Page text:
Basel I, Basel II, and Emerging Markets: A Nontechnical Analysis

18 Pages Posted: 24 Sep 2009 Last revised: 16 Mar 2010

See all articles by Bryan J. Balin

Bryan J. Balin

Johns Hopkins University - Paul H. Nitze School of Advanced International Studies (SAIS)

Date Written: May 10, 2008

Abstract

The Basel Accords, while extremely influential, are oftentimes too detailed and technical to be easily accessible to the nontechnical policymaker or interested scholar. This paper looks to fill that gap by detailing the origin, regulation, implementation, criticism, and results of both Basel I and Basel II. Findings of note include (1) the limited scope and general language of Basel I gives banks excessive leeway in their interpretation of its rules, and, in the end, allows financial institutions to take improper risks and hold unduly low capital reserves; (2) Basel II seeks to extend the breath and precision of Basel I, bringing in factors such as market and operational risk, market-based discipline and surveillance, and regulatory mandates, but is oftentimes excessively long and complex; (3) both Basel I and II effectively ignore the implications of their rules on emerging market banks; and that (4) although each accord states that its positions are not recommended for application in emerging market economies, the use of Basel I and II by most private and public organizations as truly international banking standards predicates the inclusion of emerging markets in each accord.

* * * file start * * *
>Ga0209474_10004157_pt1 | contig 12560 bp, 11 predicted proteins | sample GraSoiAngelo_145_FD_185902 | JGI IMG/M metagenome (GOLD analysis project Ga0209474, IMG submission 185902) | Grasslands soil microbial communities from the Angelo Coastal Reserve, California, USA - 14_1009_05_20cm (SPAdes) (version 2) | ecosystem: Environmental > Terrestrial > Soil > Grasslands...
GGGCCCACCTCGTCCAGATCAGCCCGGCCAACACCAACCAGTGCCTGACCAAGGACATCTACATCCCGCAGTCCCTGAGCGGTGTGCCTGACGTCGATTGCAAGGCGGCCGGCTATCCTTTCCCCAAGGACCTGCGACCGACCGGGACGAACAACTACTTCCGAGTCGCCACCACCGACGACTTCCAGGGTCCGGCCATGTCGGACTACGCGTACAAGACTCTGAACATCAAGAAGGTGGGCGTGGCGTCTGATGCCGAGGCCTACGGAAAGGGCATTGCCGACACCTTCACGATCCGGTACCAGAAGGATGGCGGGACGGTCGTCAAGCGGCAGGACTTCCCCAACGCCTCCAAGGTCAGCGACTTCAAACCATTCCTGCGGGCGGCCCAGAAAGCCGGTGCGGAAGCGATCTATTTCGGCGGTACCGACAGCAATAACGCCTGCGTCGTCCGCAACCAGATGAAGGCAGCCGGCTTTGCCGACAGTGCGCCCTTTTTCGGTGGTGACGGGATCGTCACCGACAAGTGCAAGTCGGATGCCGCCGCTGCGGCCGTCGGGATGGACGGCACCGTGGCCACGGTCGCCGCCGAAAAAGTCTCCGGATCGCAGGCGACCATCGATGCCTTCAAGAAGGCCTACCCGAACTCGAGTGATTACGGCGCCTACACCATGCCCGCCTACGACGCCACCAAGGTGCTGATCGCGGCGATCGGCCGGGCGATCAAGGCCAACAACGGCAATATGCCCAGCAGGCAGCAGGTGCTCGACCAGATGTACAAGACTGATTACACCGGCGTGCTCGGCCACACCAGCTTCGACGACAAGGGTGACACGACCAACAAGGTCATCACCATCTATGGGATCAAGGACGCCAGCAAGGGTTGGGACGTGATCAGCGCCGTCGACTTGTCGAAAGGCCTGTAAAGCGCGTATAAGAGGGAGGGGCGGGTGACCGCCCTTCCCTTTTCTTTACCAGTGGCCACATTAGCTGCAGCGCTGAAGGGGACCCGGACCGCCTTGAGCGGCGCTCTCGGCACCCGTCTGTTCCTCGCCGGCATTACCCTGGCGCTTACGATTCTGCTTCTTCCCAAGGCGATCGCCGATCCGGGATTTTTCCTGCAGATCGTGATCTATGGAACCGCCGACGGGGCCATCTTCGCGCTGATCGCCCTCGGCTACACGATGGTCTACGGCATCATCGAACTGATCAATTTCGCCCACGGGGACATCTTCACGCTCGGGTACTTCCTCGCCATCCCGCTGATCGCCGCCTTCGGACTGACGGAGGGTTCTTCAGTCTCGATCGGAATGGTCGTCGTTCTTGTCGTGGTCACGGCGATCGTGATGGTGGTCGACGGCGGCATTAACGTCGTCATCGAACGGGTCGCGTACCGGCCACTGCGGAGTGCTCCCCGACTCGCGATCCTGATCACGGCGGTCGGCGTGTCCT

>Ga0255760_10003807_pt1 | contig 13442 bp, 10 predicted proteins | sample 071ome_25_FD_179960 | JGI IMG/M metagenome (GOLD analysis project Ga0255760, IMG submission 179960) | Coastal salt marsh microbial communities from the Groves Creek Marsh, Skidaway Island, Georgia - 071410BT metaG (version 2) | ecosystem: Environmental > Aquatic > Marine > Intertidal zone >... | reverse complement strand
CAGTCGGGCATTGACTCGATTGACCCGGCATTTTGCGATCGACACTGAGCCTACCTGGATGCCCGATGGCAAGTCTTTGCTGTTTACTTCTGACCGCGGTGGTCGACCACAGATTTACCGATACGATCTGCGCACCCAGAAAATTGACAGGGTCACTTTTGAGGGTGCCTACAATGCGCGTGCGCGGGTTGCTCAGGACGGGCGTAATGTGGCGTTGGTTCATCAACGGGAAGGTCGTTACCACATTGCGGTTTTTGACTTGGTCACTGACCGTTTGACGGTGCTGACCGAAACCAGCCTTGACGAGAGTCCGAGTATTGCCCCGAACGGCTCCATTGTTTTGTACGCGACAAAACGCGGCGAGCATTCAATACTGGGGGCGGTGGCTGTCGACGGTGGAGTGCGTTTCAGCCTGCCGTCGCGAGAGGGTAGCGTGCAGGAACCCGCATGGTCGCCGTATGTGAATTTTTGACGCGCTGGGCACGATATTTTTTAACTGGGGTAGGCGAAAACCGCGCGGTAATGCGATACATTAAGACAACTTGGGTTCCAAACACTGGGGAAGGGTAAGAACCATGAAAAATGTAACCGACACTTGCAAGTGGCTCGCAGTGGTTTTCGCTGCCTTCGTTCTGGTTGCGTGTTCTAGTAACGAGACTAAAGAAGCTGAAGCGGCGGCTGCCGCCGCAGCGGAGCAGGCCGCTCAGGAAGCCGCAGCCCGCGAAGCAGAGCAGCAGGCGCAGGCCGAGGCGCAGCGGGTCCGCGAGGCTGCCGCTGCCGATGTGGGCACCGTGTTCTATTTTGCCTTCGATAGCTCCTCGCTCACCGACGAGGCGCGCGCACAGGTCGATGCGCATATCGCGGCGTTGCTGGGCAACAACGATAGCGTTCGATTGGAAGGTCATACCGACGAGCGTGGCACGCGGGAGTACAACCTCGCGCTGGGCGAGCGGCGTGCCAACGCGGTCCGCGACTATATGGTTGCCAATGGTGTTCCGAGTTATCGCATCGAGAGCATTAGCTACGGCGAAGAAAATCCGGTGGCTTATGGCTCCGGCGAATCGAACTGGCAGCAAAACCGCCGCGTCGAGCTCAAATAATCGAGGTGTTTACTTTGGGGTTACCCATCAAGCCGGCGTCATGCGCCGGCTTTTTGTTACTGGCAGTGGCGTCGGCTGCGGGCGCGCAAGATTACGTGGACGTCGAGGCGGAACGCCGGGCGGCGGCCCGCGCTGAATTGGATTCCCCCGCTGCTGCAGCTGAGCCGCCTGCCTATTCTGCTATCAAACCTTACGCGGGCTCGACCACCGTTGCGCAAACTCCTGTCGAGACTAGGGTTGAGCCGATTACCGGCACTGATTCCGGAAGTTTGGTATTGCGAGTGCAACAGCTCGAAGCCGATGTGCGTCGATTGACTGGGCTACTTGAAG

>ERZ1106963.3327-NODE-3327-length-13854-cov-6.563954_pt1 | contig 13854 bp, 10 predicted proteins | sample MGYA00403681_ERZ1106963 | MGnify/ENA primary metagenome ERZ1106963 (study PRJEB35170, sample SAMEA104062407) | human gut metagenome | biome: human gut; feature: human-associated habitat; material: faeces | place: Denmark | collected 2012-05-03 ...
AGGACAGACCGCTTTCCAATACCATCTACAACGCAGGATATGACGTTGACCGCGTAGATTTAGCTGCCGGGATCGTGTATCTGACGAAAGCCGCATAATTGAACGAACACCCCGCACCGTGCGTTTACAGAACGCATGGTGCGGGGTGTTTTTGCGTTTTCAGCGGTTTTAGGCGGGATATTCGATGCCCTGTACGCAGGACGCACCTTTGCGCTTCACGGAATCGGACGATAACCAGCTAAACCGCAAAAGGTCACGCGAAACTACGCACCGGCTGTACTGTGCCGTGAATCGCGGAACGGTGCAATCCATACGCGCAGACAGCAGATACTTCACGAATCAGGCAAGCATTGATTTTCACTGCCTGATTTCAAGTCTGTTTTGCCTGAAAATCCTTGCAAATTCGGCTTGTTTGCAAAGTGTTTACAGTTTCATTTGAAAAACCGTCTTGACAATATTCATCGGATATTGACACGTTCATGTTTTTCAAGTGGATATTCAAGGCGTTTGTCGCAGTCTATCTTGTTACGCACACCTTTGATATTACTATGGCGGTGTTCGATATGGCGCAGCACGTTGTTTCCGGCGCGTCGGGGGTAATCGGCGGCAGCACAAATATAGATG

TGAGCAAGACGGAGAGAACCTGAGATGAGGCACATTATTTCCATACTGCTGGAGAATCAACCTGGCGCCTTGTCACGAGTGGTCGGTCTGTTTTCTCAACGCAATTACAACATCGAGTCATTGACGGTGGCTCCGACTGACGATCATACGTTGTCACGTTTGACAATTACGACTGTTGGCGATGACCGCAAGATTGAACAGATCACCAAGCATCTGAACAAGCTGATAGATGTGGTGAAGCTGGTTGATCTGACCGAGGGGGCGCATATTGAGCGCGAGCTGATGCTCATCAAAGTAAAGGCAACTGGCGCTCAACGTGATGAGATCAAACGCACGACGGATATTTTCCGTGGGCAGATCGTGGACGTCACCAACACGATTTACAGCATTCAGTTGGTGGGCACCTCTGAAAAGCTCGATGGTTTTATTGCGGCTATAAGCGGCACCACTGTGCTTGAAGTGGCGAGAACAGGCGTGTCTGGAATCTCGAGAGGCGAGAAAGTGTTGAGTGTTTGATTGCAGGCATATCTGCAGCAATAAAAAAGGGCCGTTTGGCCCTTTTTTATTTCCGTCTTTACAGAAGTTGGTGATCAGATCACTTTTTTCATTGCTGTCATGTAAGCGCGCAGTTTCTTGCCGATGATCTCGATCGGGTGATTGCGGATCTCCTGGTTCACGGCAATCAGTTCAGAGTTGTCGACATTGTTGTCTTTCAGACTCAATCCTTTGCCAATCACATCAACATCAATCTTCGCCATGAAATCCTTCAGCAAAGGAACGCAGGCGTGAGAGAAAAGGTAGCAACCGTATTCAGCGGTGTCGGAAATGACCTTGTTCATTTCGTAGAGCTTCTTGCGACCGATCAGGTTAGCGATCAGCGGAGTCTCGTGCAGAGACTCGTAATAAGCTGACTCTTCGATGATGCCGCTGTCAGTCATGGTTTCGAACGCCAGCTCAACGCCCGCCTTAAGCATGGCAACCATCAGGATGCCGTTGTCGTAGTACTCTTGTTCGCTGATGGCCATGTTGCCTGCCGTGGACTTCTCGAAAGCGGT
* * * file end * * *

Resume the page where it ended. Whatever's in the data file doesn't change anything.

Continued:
Keywords: Basel Accord(s), Basel I, Basel II, International Convergence of Capital Measurements and Capital Standards, international bank supervision, emerging market banking supervision, bank regulation, emerging market banking regulation

JEL Classification: E58, E50, G21, F33, F36, G28, 016, N20

Suggested Citation

Balin, Bryan J., Basel I, Basel II, and Emerging Markets: A Nontechnical Analysis (May 10, 2008). Available at SSRN: https://ssrn.com/abstract=1477712 or http://dx.doi.org/10.2139/ssrn.1477712

Bryan J. Balin (Contact Author)

Johns Hopkins University - Paul H. Nitze School of Advanced International Studies (SAIS) ( email )

1740 Massachusetts Avenue, NW
Washington, DC 20036-1984
United States

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